Protect Your Public Lands: A User’s Guide

We can’t hike trails without public lands, so I wrote this blog for Oboz about 5 things you can do!


by Renee Patrick

What Designations Does You Favorite Trail Have Photo By Renee Patrick

Image: Take some time to learn about public lands surrounding your favorite trails. Photo by Renee Patrick

After huffing up the 2,000-foot climb out of Big Indian Gorge, my sweat-dampened shirt quickly chilled in the sharp November wind. I was just days from finishing my Oregon Desert Trail section hike with the final 65 mile stretch up and over the monolithic Steens Mountain in eastern Oregon.

I surveyed the miles of alkaline playa 5,000 feet below Steens summit and the vast expanse of public land stretching far into the horizon. That early November morning was just days away from an election that would upset the nation, and jeopardize the future of the very land below my feet.

In the weeks that followed, one thing became clear: I need to act to protect what I love, and the question became: How can I advocate for public lands and have a real impact?

I am fortunate enough to work for a conservation organization, the Oregon Natural Desert Association (ONDA), which has been working for 30 years to protect, defend, and restore high desert landscapes in eastern Oregon. But after multiple conversations with friends who don’t directly work in the conservation field, I realized they too wanted guidance on how to be effective in advocating for the future of our public lands. So I surveyed a few of my colleagues and came up with these action points:

5 Tips on How YOU Can Advocate for Public Lands Protection

1. Focus on public lands close to home

One of the best ways to participate in the public lands debate is to become educated about some of your favorite places. Is your go-to hike on public land? If so, which agency manages it, and does it currently have any protections or designations? We often form personal connections with our favorite places, and those connections can be powerful when a place you love is at risk. Visit your Forest Service, BLM, or State Parks office. Learn more about how they steward your favorite places, ask how you can participate in trail maintenance, or in any upcoming planning processes.

Even the youngest volunteers can make a difference in a conservation organization. Photo by Allison Crotty

2. Join a local conservation organization

Most communities have a variety of nonprofit conservation organizations that work to protect important landscapes and watersheds. Each of these groups may have a specific focus, whether it is sustainability, climate change, river health, or supporting the stewardship of a specific wilderness area. These organizations give a powerful voice to important local and national public land issues, and rely on their members to help support advocacy for restoration activities in the places we all cherish. Consider becoming a member of one conservation organization in your area. Start volunteering, or join them on a hike or stewardship trip. Your donation, membership, volunteer time, or voice can make a difference.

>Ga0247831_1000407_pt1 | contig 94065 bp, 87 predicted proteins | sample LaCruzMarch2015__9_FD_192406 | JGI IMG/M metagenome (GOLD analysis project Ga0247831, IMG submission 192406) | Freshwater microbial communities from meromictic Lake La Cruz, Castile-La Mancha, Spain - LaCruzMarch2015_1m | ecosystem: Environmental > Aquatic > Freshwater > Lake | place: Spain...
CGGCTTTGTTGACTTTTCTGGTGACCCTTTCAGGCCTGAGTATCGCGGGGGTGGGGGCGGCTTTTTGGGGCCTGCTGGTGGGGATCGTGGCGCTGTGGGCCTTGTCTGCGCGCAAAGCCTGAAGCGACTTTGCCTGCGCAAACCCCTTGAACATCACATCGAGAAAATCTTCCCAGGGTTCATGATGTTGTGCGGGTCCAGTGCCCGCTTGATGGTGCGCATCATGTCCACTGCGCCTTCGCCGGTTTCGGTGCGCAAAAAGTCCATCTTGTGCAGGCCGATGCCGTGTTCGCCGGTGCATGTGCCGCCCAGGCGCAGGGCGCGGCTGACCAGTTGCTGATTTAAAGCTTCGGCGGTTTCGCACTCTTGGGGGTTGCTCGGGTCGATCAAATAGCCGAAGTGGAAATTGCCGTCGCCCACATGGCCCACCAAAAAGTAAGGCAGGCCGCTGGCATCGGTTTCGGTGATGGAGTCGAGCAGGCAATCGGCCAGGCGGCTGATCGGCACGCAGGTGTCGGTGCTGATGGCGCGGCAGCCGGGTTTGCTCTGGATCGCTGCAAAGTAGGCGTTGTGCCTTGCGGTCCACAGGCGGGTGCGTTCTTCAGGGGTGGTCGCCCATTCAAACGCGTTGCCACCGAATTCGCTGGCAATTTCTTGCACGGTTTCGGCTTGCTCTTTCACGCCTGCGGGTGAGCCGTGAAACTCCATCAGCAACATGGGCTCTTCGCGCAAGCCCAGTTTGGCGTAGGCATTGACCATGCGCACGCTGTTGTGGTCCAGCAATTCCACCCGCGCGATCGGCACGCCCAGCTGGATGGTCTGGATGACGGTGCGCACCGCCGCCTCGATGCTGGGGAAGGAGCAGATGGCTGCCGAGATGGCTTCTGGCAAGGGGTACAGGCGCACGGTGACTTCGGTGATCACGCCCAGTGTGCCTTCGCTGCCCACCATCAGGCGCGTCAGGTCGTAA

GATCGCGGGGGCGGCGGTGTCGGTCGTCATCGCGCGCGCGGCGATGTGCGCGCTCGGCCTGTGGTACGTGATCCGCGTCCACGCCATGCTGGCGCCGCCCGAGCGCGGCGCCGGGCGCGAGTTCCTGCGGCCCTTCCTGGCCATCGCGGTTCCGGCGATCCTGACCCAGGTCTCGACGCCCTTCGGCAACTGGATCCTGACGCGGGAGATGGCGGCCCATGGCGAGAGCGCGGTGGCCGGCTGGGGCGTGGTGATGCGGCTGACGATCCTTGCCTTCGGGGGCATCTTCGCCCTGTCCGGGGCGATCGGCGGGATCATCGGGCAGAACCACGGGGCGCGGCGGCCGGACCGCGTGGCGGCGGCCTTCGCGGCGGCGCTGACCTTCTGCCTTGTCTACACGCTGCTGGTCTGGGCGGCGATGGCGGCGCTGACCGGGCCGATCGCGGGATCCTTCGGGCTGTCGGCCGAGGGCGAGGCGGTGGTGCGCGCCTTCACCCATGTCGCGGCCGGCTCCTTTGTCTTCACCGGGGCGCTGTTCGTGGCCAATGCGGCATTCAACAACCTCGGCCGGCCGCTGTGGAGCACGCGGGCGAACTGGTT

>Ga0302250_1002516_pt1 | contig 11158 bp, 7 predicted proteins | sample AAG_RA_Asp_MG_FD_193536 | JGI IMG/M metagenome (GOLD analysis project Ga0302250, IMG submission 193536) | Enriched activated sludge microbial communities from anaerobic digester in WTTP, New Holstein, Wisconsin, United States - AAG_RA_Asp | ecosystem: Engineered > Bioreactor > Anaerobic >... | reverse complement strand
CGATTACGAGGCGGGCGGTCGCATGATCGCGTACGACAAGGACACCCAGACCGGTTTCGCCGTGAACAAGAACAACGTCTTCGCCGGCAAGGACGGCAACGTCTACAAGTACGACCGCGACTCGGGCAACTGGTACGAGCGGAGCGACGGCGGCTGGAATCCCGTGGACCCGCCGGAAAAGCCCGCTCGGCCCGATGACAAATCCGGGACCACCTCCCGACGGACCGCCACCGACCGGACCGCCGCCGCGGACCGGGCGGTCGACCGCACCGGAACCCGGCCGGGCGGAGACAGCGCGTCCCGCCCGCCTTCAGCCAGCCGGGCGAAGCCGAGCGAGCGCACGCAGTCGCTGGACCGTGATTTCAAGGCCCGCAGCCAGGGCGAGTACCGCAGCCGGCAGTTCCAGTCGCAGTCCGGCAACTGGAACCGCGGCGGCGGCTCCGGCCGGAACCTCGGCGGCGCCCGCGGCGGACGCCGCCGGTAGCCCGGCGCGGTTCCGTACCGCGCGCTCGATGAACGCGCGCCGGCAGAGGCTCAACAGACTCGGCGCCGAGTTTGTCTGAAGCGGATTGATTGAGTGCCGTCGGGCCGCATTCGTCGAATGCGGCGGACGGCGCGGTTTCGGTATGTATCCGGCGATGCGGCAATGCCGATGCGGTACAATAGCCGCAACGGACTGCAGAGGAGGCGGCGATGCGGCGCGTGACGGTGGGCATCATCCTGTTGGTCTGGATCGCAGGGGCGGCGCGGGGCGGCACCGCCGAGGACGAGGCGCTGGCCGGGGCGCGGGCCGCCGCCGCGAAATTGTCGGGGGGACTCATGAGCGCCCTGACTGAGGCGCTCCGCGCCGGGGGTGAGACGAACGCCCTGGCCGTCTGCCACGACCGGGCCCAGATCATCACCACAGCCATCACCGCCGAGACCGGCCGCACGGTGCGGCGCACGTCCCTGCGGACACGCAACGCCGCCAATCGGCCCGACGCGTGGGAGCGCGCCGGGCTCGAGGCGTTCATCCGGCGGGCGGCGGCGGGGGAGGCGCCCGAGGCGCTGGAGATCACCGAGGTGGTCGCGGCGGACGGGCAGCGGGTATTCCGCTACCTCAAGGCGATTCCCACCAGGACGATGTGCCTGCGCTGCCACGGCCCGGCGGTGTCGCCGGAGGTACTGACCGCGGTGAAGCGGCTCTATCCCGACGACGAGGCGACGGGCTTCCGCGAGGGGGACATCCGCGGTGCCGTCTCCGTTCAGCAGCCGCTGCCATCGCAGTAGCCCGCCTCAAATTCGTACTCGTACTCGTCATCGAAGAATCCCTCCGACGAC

3. Get to know your senators and representatives

Your senators and representatives represent you on the state and national level, so it’s important to let them know where you stand on public lands issues. There is a lot of debate these days about the most effective ways to reach out to your elected officials, but any action is better than no action. Call their offices, write postcards, attend town hall meetings…and make it personal. You don’t have to be an expert on public lands to have a powerful pull. It can be very meaningful for our officials to hear from everyday people who care about public lands, so share your stories, share your concerns, and if they have been supportive of keeping public lands public, thank them!

Get creative with your signs at the next town hall event in your area. Photo by Heidi Hagemeier

4. Hold small gatherings with friends/family

Since so many people take access to public lands for granted, we need as many folks as possible to simply be out talking with their friends/neighbors/family about why public lands are important. Invite some friends over, and over dinner or beers talk about a few of the current threats. One of the main issues you may want to discuss involves proposals to hand over American public lands to the states. Because most state governments can’t afford to manage millions of acres of land, a likely scenario would result in raising taxes or selling our land to the highest bidder in order to pay for costs like firefighting and management. Come up with a list of your legislators’ addresses, and then have everyone write a few postcards and make a night of it! (find more here: https://www.congress.gov/state…, https://www.congress.gov/ -search legislation).

5. Vote

Start local. City, county, state and even school boards have elections between the presidential election years, and we can build a strong voice from the bottom up. Do some research and find out where your local candidates stand on public lands issues. Then make your voice heard on Election Day.